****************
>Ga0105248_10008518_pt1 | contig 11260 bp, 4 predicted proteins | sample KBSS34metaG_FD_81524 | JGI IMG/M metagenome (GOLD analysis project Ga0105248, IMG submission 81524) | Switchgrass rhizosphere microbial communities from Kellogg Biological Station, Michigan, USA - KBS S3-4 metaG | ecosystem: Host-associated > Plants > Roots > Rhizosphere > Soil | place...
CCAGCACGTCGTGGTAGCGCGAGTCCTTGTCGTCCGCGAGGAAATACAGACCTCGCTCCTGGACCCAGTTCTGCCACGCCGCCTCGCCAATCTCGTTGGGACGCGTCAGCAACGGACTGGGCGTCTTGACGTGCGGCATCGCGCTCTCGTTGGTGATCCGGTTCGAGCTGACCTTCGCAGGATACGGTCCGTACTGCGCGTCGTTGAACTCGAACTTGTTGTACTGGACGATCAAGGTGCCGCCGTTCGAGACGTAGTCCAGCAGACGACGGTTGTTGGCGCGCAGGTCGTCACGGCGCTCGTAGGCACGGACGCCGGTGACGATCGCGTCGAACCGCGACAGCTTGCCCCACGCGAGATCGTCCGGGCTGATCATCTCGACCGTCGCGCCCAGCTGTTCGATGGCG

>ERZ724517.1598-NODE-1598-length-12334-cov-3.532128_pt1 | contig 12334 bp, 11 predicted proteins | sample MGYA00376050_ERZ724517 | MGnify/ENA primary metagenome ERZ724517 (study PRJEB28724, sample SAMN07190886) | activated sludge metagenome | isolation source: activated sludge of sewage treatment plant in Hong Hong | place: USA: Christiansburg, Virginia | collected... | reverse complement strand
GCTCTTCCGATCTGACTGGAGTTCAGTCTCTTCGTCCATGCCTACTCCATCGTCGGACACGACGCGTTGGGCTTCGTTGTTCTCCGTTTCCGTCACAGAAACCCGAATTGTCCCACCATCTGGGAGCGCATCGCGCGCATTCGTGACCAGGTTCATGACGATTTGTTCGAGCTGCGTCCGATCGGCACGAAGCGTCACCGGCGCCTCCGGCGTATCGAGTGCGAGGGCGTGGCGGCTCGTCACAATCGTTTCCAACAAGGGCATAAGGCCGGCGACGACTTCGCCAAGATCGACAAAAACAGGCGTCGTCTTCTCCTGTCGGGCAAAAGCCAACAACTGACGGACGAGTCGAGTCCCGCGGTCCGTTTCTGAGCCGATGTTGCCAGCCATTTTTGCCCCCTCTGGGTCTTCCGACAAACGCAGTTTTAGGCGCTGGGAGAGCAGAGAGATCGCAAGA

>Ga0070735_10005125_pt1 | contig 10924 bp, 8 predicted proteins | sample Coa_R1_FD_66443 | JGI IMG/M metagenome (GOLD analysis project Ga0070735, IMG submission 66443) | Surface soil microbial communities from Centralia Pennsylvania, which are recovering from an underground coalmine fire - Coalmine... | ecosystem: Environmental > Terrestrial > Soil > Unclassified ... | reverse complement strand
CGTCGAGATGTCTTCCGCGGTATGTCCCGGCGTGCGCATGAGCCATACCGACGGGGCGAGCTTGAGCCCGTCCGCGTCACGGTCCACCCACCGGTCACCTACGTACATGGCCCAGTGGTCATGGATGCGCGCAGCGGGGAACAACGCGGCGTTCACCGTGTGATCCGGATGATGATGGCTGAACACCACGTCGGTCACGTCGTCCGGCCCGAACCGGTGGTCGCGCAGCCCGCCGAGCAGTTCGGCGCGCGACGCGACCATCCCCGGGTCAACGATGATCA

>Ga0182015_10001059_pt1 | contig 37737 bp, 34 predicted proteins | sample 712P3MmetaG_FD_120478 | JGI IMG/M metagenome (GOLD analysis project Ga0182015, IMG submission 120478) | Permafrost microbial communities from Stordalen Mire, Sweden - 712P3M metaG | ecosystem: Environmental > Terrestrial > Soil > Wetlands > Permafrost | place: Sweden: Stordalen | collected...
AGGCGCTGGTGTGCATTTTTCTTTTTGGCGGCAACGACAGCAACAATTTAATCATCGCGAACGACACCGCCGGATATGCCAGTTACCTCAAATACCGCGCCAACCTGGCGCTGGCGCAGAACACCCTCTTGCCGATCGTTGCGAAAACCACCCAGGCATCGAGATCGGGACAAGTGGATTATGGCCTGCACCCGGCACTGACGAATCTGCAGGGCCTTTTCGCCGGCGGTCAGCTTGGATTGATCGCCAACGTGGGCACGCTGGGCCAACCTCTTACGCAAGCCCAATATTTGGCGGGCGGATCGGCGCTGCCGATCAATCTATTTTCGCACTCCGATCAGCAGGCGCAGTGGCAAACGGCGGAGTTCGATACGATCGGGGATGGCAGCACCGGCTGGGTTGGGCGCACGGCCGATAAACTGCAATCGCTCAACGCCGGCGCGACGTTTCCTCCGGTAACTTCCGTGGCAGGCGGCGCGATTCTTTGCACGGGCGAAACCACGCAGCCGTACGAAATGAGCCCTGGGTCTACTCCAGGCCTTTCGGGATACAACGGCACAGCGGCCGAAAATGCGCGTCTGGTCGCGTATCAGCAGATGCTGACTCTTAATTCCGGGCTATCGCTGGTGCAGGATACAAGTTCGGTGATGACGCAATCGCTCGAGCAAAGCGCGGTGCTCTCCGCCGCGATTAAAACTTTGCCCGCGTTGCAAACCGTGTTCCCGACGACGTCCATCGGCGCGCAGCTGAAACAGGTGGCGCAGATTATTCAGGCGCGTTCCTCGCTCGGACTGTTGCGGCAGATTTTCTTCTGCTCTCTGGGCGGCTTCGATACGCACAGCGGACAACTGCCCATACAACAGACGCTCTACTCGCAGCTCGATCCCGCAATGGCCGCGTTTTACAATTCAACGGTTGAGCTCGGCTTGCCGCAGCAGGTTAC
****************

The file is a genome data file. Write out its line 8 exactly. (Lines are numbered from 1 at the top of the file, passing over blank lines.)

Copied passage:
AGGCGCTGGTGTGCATTTTTCTTTTTGGCGGCAACGACAGCAACAATTTAATCATCGCGAACGACACCGCCGGATATGCCAGTTACCTCAAATACCGCGCCAACCTGGCGCTGGCGCAGAACACCCTCTTGCCGATCGTTGCGAAAACCACCCAGGCATCGAGATCGGGACAAGTGGATTATGGCCTGCACCCGGCACTGACGAATCTGCAGGGCCTTTTCGCCGGCGGTCAGCTTGGATTGATCGCCAACGTGGGCACGCTGGGCCAACCTCTTACGCAAGCCCAATATTTGGCGGGCGGATCGGCGCTGCCGATCAATCTATTTTCGCACTCCGATCAGCAGGCGCAGTGGCAAACGGCGGAGTTCGATACGATCGGGGATGGCAGCACCGGCTGGGTTGGGCGCACGGCCGATAAACTGCAATCGCTCAACGCCGGCGCGACGTTTCCTCCGGTAACTTCCGTGGCAGGCGGCGCGATTCTTTGCACGGGCGAAACCACGCAGCCGTACGAAATGAGCCCTGGGTCTACTCCAGGCCTTTCGGGATACAACGGCACAGCGGCCGAAAATGCGCGTCTGGTCGCGTATCAGCAGATGCTGACTCTTAATTCCGGGCTATCGCTGGTGCAGGATACAAGTTCGGTGATGACGCAATCGCTCGAGCAAAGCGCGGTGCTCTCCGCCGCGATTAAAACTTTGCCCGCGTTGCAAACCGTGTTCCCGACGACGTCCATCGGCGCGCAGCTGAAACAGGTGGCGCAGATTATTCAGGCGCGTTCCTCGCTCGGACTGTTGCGGCAGATTTTCTTCTGCTCTCTGGGCGGCTTCGATACGCACAGCGGACAACTGCCCATACAACAGACGCTCTACTCGCAGCTCGATCCCGCAATGGCCGCGTTTTACAATTCAACGGTTGAGCTCGGCTTGCCGCAGCAGGTTAC